The following typical sentence uses the preposition of :

Construction of the plant began in November 1938, and completed by the following summer

But I've discovered some instances when on is used:

Construction on the plant is expected to begin in late summer, and the plant is expected to be open by spring or early summer of 2015. (from Jackson Sun)


Construction on the plant started in the late 1970s. (from The Steel Industry of China)


Construction on the Shidao Bay plant began in 2011 but was suspended in the wake of the Fukushima crisis, the China Internet Information Center said. (from Australia Network News)

Is the use of the on preposition a typo or a mistake? Or is there some subtle difference in meaning? Could it be a shortening of "construction work on the plant started in..."?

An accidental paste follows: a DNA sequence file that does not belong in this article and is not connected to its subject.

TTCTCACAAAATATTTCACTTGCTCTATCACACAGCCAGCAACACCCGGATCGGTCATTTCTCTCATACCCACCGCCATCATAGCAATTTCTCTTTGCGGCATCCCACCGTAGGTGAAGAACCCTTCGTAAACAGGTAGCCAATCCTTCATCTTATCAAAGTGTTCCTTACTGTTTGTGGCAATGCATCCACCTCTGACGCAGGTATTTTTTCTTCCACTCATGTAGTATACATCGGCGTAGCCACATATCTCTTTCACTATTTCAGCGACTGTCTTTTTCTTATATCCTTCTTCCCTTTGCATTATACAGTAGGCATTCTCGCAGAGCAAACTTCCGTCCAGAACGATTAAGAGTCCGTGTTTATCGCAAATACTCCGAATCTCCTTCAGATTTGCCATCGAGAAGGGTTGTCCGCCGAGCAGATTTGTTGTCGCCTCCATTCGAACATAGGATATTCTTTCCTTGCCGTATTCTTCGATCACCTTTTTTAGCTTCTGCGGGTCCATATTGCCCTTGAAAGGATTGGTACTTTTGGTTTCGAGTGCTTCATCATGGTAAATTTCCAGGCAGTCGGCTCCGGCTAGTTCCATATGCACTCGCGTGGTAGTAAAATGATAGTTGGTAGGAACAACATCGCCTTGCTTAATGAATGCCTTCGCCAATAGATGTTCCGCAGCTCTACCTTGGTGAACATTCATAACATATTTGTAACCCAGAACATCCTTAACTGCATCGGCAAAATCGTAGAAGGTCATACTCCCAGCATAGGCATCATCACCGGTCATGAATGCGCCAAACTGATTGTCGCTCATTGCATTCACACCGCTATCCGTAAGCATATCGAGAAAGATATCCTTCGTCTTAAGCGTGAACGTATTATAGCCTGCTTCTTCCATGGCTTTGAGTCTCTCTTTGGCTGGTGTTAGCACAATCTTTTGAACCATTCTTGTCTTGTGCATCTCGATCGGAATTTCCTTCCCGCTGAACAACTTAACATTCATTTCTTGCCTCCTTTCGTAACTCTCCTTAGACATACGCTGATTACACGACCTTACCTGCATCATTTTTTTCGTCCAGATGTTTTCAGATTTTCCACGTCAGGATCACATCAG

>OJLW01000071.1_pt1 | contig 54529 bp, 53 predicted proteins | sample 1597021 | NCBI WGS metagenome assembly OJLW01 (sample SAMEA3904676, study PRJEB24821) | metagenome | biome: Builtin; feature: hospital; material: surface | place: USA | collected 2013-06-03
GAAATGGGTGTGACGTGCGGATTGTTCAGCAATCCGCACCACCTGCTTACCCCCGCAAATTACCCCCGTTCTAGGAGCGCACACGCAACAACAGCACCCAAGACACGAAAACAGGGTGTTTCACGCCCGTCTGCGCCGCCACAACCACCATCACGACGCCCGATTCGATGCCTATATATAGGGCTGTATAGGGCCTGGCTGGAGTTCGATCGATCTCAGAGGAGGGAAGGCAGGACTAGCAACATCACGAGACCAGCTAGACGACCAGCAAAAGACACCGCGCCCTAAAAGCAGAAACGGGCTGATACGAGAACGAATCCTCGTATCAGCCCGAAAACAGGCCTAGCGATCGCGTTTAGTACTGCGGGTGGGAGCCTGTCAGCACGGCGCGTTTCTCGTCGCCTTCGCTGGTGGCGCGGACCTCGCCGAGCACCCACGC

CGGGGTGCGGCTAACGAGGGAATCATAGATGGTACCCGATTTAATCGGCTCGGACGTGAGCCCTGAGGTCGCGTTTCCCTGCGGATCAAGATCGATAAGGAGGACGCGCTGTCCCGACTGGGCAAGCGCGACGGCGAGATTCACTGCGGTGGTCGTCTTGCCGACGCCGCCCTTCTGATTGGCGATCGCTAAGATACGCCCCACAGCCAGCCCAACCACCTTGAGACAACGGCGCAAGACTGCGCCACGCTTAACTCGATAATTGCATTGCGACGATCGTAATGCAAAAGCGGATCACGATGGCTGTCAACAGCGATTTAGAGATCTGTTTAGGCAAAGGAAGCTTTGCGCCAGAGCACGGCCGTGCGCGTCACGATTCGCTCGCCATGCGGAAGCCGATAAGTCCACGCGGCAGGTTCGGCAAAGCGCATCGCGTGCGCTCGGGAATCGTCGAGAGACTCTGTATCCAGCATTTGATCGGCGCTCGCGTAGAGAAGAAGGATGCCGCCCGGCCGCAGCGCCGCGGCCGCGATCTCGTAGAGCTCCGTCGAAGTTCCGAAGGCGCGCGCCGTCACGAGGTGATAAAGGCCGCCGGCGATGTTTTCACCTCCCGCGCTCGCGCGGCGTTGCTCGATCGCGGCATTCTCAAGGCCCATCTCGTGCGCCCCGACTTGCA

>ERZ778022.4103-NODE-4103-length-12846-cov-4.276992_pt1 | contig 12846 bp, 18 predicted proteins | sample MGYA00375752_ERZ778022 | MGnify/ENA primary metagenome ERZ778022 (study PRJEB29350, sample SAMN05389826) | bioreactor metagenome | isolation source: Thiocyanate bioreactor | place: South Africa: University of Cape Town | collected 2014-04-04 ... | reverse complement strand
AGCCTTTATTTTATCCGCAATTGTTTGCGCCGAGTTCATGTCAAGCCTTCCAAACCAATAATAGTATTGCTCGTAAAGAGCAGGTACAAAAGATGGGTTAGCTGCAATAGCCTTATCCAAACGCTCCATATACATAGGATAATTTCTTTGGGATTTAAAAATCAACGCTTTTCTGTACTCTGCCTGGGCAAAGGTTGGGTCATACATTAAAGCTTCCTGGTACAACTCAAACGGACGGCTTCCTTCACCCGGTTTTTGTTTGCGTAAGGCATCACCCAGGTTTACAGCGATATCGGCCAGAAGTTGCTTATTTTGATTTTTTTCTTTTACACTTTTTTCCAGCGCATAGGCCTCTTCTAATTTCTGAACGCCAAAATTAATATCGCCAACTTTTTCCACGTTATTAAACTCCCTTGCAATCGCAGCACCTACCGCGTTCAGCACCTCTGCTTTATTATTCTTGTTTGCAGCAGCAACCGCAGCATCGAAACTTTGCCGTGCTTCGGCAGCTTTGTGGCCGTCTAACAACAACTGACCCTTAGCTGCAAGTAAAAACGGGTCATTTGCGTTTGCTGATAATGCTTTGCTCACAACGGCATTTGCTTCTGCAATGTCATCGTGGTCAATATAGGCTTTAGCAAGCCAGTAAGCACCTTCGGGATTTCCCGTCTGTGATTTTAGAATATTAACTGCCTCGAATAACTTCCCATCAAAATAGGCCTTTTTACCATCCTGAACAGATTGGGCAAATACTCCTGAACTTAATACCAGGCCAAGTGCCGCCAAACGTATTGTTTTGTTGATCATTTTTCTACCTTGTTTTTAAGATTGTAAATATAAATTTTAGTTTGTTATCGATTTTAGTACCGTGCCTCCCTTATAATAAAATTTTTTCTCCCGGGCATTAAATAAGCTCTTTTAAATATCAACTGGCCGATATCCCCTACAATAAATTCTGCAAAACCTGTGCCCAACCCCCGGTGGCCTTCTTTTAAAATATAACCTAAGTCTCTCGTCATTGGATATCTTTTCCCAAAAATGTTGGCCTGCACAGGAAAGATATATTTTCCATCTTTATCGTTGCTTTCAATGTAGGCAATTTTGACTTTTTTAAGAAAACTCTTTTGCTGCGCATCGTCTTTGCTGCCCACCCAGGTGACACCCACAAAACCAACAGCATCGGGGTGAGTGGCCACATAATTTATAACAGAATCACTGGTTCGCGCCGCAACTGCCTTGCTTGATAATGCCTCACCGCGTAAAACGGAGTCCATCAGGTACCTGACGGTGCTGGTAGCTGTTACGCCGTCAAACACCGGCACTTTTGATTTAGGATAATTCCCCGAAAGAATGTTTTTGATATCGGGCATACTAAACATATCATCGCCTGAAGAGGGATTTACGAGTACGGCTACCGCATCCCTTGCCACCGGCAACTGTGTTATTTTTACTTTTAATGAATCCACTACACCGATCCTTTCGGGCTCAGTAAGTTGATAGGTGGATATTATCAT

In Russian we may only say "construction of the plant began in..", so I tend to translate such sentences using of only. On seems counterintuitive. To start some operation on something, one has to have that something present in the first place, yet when a new plant construction project is launched, there is no plant present.

"Construction on the plant", when rendered in Russian, would mean adding some facility or building to an already existing plant.

  • 1
    We often hear reports like "Work on the project began in November" but I can't recall any "construction" equivalent.
    – doc
    Commented Jul 8, 2014 at 15:54
  • Then I could've stumbled upon an incorrect use of the preposition. I'll remake the question a bit. Commented Jul 8, 2014 at 15:58
  • 2
    Plenty of occurrences on "construction on the plant began" or "construction on the building began" if we google them. It's clear on that page that it is about the beginning of the building itself.
    – None
    Commented Jul 8, 2014 at 17:09
  • 2
    To me, when I hear construction has begun on a site, I think more of headworks than of the buildings which will follow. "On the plant" is similar. It may be a new usage Or legalese, to distinguish successive phases of development. If this relates to a contract, I'd be securing the services of a contract lawyer. Your contractors could even be trying to avoid admitting they haven't started.